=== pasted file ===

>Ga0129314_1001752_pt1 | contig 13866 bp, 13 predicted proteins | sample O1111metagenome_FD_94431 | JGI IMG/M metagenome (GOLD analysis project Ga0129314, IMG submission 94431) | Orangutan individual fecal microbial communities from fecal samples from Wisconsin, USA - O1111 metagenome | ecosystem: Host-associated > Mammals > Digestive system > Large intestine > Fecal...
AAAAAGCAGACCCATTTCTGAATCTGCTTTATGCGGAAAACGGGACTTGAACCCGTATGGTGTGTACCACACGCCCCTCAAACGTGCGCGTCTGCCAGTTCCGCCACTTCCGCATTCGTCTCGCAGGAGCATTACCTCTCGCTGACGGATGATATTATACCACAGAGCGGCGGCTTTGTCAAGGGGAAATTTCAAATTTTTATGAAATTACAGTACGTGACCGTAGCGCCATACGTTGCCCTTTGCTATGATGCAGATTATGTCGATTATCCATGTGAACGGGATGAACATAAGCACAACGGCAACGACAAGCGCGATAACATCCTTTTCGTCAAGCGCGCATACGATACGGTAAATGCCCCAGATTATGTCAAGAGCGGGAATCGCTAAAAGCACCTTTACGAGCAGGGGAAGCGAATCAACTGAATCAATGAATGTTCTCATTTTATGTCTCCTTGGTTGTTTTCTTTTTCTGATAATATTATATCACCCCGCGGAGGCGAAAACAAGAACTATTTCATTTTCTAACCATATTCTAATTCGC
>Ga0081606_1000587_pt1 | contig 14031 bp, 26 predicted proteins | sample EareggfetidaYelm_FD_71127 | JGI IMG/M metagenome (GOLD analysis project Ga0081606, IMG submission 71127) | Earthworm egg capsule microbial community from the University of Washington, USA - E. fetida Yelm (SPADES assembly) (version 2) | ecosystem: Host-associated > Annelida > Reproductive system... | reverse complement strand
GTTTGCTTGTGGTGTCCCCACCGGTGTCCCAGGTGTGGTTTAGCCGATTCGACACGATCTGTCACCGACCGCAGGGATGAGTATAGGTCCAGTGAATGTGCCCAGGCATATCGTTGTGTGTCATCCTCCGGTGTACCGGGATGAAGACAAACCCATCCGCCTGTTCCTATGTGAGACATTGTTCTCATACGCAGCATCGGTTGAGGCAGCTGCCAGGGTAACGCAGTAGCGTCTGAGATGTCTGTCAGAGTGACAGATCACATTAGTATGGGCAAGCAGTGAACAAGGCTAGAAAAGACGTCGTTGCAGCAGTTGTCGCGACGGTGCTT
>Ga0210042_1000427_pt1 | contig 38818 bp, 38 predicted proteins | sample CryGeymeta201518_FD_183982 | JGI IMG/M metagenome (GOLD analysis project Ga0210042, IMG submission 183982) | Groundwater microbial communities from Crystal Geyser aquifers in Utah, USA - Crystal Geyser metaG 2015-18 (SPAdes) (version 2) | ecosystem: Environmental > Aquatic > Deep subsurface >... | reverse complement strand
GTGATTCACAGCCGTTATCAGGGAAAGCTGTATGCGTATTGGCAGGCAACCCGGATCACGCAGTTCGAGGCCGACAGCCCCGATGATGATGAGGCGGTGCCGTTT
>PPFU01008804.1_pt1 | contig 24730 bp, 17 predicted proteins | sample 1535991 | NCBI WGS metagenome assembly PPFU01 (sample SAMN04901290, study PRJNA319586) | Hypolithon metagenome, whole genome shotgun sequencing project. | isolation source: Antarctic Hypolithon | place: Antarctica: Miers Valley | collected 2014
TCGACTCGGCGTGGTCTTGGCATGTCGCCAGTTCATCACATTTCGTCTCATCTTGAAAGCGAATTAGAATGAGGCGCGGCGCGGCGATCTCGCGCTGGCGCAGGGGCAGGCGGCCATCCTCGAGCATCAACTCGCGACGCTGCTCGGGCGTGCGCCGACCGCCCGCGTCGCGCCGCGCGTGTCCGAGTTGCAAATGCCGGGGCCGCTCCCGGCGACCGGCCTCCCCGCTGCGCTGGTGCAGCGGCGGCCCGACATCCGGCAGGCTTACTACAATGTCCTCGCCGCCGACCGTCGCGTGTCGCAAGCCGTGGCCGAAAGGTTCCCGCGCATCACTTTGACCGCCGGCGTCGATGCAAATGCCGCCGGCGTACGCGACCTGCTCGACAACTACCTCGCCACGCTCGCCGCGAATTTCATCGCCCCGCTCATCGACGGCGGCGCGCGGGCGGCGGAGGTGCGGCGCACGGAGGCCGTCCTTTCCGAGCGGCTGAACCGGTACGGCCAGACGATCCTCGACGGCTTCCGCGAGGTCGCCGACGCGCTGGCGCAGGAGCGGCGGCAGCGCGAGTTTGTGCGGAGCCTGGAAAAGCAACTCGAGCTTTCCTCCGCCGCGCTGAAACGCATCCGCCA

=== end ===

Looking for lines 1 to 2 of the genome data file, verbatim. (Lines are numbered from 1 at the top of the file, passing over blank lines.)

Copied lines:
>Ga0129314_1001752_pt1 | contig 13866 bp, 13 predicted proteins | sample O1111metagenome_FD_94431 | JGI IMG/M metagenome (GOLD analysis project Ga0129314, IMG submission 94431) | Orangutan individual fecal microbial communities from fecal samples from Wisconsin, USA - O1111 metagenome | ecosystem: Host-associated > Mammals > Digestive system > Large intestine > Fecal...
AAAAAGCAGACCCATTTCTGAATCTGCTTTATGCGGAAAACGGGACTTGAACCCGTATGGTGTGTACCACACGCCCCTCAAACGTGCGCGTCTGCCAGTTCCGCCACTTCCGCATTCGTCTCGCAGGAGCATTACCTCTCGCTGACGGATGATATTATACCACAGAGCGGCGGCTTTGTCAAGGGGAAATTTCAAATTTTTATGAAATTACAGTACGTGACCGTAGCGCCATACGTTGCCCTTTGCTATGATGCAGATTATGTCGATTATCCATGTGAACGGGATGAACATAAGCACAACGGCAACGACAAGCGCGATAACATCCTTTTCGTCAAGCGCGCATACGATACGGTAAATGCCCCAGATTATGTCAAGAGCGGGAATCGCTAAAAGCACCTTTACGAGCAGGGGAAGCGAATCAACTGAATCAATGAATGTTCTCATTTTATGTCTCCTTGGTTGTTTTCTTTTTCTGATAATATTATATCACCCCGCGGAGGCGAAAACAAGAACTATTTCATTTTCTAACCATATTCTAATTCGC